Increased production of advanced glycosylation end products (AGEs) and augmented oxidative stress may contribute to vascular complications in diabetes. Little is known about the formation and accumulation of AGEs in young patients with type 1 diabetes. The aim of the present study was to investigate whether AGE production and oxidative stress are augmented in young patients with type 1 diabetes at early clinical stages of the disease. Urine samples of 38 patients with type 1 diabetes [mean age (±SD), 12.8 ± 4.5 y; diabetes duration, 5.7 ± 4.3 y; HbA1c, 8.0 ± 1.6%; urinary albumin excretion, 12.6 ± 14.4 mg/g creatinine (Cr)] and those of 60 age-matched healthy control subjects were assayed for AGEs, pentosidine and pyrraline, and markers of oxidative stress, 8-hydroxy-2′-deoxyguanosine (8-OHdG) and acrolein-lysine. Of these four markers, urinary concentrations of pentosidine, 8-OHdG, and acrolein-lysine were significantly higher in the patients with diabetes than in the healthy control subjects. For the patient group, pentosidine correlated significantly with 8-OHdG and acrolein-lysine, and pyrraline correlated significantly with acrolein-lysine. Urinary pentosidine, 8-OHdG, and acrolein-lysine but not pyrraline correlated significantly with urinary albumin excretion. Patients with microalbuminuria (≥15 mg/g Cr) showed significantly higher levels of all four markers than did normoalbuminuric patients and control subjects. The present study indicates that accumulation of AGEs, whose formation is closely linked to oxidative stress, and resultant endothelial dysfunction may start early in the course of type 1 diabetes. This means that the risk of vascular complications may be present at an early age and that the best possible glycemic control should be emphasized from the diagnosis of diabetes.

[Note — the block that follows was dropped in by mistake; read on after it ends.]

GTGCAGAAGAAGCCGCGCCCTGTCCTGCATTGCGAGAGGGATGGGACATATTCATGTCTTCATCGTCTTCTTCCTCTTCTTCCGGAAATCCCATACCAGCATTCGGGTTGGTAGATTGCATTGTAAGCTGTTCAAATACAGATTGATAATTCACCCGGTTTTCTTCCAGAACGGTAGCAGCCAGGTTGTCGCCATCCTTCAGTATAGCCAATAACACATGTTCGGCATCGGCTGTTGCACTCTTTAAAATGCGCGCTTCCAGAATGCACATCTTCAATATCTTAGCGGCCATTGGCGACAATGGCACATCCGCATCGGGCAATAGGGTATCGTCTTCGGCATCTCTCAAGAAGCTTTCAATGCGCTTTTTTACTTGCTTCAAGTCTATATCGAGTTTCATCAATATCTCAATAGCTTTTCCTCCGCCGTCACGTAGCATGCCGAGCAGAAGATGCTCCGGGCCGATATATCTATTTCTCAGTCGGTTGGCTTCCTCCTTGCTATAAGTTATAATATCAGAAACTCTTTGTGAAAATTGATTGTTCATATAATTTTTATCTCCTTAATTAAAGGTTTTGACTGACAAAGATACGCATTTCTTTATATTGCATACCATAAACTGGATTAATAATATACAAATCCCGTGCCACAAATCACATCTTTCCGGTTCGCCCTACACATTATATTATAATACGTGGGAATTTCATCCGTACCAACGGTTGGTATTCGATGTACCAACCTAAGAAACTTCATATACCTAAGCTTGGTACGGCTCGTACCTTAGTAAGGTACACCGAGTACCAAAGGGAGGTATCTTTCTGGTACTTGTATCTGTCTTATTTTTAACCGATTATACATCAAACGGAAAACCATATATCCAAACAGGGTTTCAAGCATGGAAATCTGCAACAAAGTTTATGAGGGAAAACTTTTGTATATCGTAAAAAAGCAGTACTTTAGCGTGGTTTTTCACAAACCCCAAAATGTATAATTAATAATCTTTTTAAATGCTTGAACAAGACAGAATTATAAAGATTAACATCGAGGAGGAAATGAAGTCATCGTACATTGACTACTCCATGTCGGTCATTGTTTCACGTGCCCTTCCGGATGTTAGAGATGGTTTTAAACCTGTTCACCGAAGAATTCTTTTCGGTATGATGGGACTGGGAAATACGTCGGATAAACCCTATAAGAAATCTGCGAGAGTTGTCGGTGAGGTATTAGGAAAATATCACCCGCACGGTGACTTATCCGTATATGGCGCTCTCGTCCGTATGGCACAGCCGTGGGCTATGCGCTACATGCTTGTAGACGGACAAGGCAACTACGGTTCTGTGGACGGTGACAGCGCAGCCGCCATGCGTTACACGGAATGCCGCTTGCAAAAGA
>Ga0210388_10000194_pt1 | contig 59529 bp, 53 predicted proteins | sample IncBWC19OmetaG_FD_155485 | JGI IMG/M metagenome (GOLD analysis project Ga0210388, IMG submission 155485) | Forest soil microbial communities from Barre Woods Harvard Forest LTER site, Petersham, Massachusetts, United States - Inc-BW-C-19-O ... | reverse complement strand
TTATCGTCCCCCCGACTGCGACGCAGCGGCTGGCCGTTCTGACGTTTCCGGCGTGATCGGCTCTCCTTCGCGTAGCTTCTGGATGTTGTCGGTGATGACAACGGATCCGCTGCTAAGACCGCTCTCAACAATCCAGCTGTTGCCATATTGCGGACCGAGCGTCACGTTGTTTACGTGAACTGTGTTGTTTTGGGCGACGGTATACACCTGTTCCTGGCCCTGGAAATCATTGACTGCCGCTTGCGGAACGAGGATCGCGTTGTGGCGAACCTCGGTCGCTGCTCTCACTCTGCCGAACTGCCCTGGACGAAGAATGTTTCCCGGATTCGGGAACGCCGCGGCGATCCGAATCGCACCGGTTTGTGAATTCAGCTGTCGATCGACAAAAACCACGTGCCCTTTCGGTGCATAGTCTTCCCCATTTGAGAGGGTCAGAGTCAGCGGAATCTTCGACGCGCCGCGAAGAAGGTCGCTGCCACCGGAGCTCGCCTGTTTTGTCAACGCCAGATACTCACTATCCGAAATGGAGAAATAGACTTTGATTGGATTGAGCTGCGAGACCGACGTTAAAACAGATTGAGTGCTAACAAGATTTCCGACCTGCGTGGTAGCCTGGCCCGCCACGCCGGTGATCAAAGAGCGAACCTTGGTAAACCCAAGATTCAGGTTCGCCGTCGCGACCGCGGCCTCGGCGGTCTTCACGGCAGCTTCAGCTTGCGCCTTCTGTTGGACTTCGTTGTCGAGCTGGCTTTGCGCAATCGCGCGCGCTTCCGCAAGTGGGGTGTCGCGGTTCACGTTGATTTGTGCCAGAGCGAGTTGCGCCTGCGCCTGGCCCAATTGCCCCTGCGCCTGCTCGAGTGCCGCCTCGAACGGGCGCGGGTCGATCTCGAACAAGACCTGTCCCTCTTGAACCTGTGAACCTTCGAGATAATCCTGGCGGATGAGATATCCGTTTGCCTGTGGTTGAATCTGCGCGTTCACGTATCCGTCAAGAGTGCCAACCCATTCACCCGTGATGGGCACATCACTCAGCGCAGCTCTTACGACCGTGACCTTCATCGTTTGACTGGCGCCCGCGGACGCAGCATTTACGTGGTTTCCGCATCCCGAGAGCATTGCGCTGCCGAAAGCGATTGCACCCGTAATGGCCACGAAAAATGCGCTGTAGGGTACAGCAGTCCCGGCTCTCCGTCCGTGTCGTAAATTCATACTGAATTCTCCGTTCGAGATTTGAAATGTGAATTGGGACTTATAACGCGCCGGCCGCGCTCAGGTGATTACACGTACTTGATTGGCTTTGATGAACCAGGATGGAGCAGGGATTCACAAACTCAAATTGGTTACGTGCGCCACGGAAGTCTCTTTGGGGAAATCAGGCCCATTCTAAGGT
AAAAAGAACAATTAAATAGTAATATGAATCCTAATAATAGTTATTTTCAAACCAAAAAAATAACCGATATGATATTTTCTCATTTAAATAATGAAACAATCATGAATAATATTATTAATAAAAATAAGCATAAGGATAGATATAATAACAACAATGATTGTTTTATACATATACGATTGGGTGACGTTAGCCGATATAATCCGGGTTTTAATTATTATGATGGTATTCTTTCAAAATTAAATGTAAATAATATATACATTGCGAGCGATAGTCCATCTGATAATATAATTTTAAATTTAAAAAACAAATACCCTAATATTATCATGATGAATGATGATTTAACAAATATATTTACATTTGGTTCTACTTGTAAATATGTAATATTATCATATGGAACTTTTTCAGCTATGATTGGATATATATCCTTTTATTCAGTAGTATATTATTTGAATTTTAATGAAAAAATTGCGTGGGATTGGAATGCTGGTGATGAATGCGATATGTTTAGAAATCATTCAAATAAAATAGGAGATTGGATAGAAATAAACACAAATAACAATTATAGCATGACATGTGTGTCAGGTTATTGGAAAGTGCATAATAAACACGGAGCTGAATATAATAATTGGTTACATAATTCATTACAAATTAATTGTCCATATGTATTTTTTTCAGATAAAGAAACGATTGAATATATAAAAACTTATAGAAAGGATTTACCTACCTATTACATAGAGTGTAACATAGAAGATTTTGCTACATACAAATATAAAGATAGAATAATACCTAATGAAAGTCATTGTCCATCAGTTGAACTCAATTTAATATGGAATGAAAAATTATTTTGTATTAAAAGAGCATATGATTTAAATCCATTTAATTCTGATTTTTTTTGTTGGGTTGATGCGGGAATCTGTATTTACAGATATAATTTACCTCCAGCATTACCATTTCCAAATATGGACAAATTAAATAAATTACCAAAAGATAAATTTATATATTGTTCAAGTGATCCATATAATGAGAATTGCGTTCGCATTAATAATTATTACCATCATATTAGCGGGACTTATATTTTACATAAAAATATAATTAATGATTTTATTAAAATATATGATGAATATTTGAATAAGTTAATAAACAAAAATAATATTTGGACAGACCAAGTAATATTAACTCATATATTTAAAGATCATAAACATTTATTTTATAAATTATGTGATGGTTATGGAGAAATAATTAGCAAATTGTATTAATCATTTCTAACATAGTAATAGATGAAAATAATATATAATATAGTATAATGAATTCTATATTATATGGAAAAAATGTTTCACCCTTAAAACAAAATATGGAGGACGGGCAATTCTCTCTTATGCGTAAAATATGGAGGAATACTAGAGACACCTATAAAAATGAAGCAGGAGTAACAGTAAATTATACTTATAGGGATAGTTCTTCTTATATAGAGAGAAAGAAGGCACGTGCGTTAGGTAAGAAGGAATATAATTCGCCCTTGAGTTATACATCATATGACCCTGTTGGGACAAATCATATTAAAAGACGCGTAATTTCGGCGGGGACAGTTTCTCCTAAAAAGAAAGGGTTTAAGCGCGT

|Number of pages||6|
|Publication status||Published - Sep 1 2003|
ASJC Scopus subject areas
- Pediatrics, Perinatology, and Child Health